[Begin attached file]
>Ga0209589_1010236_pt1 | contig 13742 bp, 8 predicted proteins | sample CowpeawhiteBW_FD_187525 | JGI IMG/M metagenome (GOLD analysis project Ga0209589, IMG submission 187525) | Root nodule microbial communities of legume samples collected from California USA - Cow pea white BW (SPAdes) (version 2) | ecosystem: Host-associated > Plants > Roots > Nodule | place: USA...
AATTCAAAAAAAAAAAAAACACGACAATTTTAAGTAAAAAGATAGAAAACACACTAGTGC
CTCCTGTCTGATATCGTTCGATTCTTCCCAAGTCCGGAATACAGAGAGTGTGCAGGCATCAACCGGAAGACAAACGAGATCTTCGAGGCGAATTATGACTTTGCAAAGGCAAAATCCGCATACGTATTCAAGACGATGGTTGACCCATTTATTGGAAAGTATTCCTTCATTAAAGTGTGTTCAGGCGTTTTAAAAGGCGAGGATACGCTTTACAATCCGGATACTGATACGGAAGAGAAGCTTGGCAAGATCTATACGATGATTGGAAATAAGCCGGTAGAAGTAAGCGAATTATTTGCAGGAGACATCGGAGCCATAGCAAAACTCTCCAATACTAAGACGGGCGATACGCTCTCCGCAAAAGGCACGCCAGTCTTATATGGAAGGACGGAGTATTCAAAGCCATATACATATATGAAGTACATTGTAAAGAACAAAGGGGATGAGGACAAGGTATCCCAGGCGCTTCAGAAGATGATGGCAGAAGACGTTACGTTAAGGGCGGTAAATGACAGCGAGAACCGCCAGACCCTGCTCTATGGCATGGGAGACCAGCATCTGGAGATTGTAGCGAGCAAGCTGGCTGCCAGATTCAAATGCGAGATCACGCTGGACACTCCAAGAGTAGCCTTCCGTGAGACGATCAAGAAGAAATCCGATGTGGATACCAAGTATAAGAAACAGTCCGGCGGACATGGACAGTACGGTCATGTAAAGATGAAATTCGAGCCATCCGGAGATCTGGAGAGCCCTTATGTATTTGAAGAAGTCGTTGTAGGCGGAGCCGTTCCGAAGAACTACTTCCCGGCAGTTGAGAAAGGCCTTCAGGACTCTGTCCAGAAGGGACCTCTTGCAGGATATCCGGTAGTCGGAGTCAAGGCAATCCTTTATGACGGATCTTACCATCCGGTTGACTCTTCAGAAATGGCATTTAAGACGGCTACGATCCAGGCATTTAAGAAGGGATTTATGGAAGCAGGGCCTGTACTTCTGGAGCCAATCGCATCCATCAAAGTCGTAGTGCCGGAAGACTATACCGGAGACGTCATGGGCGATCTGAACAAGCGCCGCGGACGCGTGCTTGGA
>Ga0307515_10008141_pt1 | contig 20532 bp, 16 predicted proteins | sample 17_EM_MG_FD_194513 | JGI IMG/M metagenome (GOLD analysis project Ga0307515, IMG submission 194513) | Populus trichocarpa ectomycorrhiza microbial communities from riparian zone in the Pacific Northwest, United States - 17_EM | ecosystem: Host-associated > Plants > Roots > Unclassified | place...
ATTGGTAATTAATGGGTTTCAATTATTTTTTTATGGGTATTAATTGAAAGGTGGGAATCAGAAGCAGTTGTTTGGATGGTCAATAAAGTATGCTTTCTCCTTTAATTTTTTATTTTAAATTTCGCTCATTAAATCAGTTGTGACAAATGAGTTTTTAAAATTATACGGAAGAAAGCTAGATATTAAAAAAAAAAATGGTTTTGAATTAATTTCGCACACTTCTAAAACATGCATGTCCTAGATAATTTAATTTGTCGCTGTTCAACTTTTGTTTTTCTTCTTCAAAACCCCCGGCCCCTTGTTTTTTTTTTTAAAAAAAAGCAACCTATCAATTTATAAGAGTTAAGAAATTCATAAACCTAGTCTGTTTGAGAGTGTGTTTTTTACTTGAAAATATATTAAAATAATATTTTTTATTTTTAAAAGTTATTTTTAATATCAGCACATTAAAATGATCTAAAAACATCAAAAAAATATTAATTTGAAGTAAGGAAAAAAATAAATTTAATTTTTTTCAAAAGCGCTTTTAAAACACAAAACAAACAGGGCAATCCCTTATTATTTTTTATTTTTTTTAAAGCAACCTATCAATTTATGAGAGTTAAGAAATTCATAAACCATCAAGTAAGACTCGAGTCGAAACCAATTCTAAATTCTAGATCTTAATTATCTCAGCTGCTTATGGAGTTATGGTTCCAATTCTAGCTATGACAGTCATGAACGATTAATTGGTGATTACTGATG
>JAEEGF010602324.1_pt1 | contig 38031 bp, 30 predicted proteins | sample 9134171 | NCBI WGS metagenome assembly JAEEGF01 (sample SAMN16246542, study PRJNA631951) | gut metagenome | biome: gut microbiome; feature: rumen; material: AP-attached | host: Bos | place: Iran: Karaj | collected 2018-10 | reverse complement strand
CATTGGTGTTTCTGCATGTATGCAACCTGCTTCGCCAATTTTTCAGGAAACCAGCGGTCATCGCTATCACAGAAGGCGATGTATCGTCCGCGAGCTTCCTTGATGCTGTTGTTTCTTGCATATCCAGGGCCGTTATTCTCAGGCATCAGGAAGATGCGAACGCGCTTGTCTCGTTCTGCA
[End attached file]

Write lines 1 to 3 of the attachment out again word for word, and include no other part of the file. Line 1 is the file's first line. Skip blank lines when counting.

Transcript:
>Ga0209589_1010236_pt1 | contig 13742 bp, 8 predicted proteins | sample CowpeawhiteBW_FD_187525 | JGI IMG/M metagenome (GOLD analysis project Ga0209589, IMG submission 187525) | Root nodule microbial communities of legume samples collected from California USA - Cow pea white BW (SPAdes) (version 2) | ecosystem: Host-associated > Plants > Roots > Nodule | place: USA...
AATTCAAAAAAAAAAAAAACACGACAATTTTAAGTAAAAAGATAGAAAACACACTAGTGC
CTCCTGTCTGATATCGTTCGATTCTTCCCAAGTCCGGAATACAGAGAGTGTGCAGGCATCAACCGGAAGACAAACGAGATCTTCGAGGCGAATTATGACTTTGCAAAGGCAAAATCCGCATACGTATTCAAGACGATGGTTGACCCATTTATTGGAAAGTATTCCTTCATTAAAGTGTGTTCAGGCGTTTTAAAAGGCGAGGATACGCTTTACAATCCGGATACTGATACGGAAGAGAAGCTTGGCAAGATCTATACGATGATTGGAAATAAGCCGGTAGAAGTAAGCGAATTATTTGCAGGAGACATCGGAGCCATAGCAAAACTCTCCAATACTAAGACGGGCGATACGCTCTCCGCAAAAGGCACGCCAGTCTTATATGGAAGGACGGAGTATTCAAAGCCATATACATATATGAAGTACATTGTAAAGAACAAAGGGGATGAGGACAAGGTATCCCAGGCGCTTCAGAAGATGATGGCAGAAGACGTTACGTTAAGGGCGGTAAATGACAGCGAGAACCGCCAGACCCTGCTCTATGGCATGGGAGACCAGCATCTGGAGATTGTAGCGAGCAAGCTGGCTGCCAGATTCAAATGCGAGATCACGCTGGACACTCCAAGAGTAGCCTTCCGTGAGACGATCAAGAAGAAATCCGATGTGGATACCAAGTATAAGAAACAGTCCGGCGGACATGGACAGTACGGTCATGTAAAGATGAAATTCGAGCCATCCGGAGATCTGGAGAGCCCTTATGTATTTGAAGAAGTCGTTGTAGGCGGAGCCGTTCCGAAGAACTACTTCCCGGCAGTTGAGAAAGGCCTTCAGGACTCTGTCCAGAAGGGACCTCTTGCAGGATATCCGGTAGTCGGAGTCAAGGCAATCCTTTATGACGGATCTTACCATCCGGTTGACTCTTCAGAAATGGCATTTAAGACGGCTACGATCCAGGCATTTAAGAAGGGATTTATGGAAGCAGGGCCTGTACTTCTGGAGCCAATCGCATCCATCAAAGTCGTAGTGCCGGAAGACTATACCGGAGACGTCATGGGCGATCTGAACAAGCGCCGCGGACGCGTGCTTGGA